Ding Shan would be a miserable place to spend a week if you didn't like teapots, or at least some sort of earthenware or ceramics. For example: flowerpots and large jars. The main attractions of Ding Shan besides the shopping are the Yixing factories number one and two, the Yixing museum and the place where famous Song dynasty poet Su Dongpo went to school.
Stone Marker with Dongpo written on it
Previously, the Yixing ware shops were spread around all parts of the town of Yixing. There was a large market across from the museum, which is almost abandoned now, however many artists keep studios on the grounds adjacent to the museum. There is also a market next to the bus station and many shops on Jiefang Rd. Probably the most expensive place to buy a pot are the shops inside the grounds of Factory number one. I expect prices are so high there because rent is too. There are lots of decent shops near factory number one as well.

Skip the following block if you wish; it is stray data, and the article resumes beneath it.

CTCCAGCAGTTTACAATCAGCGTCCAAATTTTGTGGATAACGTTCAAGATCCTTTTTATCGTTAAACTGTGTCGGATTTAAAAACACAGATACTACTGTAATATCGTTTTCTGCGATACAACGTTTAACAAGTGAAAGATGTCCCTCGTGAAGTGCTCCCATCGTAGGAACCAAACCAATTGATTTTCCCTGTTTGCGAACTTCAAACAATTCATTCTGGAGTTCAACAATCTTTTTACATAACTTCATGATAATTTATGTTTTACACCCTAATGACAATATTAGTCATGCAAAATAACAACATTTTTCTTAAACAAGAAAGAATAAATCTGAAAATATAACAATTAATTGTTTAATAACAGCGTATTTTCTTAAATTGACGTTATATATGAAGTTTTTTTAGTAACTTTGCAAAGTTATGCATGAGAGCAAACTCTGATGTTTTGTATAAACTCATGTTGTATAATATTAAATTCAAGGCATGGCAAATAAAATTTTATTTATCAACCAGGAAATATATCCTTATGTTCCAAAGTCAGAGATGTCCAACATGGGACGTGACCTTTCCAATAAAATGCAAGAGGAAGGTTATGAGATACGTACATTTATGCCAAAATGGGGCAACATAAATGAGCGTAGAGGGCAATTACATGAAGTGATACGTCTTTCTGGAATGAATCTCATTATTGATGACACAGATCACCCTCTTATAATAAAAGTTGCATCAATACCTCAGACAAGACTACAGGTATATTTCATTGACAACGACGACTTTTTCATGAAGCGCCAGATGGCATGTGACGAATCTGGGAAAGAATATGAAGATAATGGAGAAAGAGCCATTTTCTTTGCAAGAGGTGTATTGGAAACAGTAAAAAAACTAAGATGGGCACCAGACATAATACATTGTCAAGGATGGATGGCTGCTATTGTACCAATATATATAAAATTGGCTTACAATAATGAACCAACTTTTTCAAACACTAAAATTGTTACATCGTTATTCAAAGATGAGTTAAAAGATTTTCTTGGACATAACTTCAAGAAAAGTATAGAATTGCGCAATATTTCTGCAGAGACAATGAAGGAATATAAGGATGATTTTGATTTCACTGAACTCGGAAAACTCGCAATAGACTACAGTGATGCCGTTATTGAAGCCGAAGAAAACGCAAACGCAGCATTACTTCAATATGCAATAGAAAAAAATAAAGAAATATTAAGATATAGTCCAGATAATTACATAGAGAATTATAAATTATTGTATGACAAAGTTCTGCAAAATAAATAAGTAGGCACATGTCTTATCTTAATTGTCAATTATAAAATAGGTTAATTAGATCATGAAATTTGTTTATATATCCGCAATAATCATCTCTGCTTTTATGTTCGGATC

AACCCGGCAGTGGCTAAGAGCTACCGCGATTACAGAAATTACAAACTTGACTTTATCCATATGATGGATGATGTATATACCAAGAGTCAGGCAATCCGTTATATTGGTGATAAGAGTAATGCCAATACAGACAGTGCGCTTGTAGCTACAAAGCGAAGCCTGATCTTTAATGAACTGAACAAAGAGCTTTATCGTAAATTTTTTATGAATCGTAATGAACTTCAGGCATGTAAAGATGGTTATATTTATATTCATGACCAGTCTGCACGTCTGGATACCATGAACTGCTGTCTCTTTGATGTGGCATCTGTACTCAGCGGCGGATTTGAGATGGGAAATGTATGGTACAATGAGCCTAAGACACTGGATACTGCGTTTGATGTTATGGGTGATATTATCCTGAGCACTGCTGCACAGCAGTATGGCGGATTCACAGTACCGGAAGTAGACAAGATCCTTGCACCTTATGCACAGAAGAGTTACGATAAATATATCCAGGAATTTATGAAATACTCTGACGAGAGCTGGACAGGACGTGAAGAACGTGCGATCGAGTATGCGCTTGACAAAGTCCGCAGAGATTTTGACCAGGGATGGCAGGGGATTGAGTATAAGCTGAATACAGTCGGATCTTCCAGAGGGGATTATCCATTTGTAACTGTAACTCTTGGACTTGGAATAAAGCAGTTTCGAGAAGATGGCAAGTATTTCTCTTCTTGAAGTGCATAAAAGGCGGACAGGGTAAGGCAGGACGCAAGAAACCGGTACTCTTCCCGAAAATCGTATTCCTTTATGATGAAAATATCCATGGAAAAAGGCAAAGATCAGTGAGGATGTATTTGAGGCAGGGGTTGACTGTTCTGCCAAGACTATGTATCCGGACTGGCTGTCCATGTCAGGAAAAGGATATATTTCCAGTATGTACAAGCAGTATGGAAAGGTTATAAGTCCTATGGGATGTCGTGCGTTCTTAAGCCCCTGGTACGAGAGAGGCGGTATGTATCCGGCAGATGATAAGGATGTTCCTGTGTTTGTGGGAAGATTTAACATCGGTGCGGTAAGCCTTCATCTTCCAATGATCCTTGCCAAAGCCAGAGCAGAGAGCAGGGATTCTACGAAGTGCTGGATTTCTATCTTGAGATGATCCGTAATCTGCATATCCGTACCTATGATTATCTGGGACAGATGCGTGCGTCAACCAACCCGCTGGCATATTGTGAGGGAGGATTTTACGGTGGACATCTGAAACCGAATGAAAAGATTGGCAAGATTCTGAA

In the past few years people have been moving slowly buy surely to the new ceramic market. This is a very large area full of shops which specialize in Yixing and nothing else. The new market has at least 8 sections. Each section has roughly 20 buildings, and each building has around 10-20 shops depending on the size of the individual building and of the shops.
|The New Market|
The new market has shops which deal only in Yixing teapots, with a few selling tea and other tea supplies. There are barely enough restaurants, convenient stores and hotels to keep one alive though ones pot shopping experience. I stayed in a hotel within district H. There was a computer in the room, and the place was new so I was very pleased at 120 RMB per night.Yixing was a great place to explore, I felt a week was not quite enough, but I did waste a lot of time helping a friend purchase supplies for his retail outlet. We saw the sights within Yixing, but did not explore any of the beautiful countryside beyond.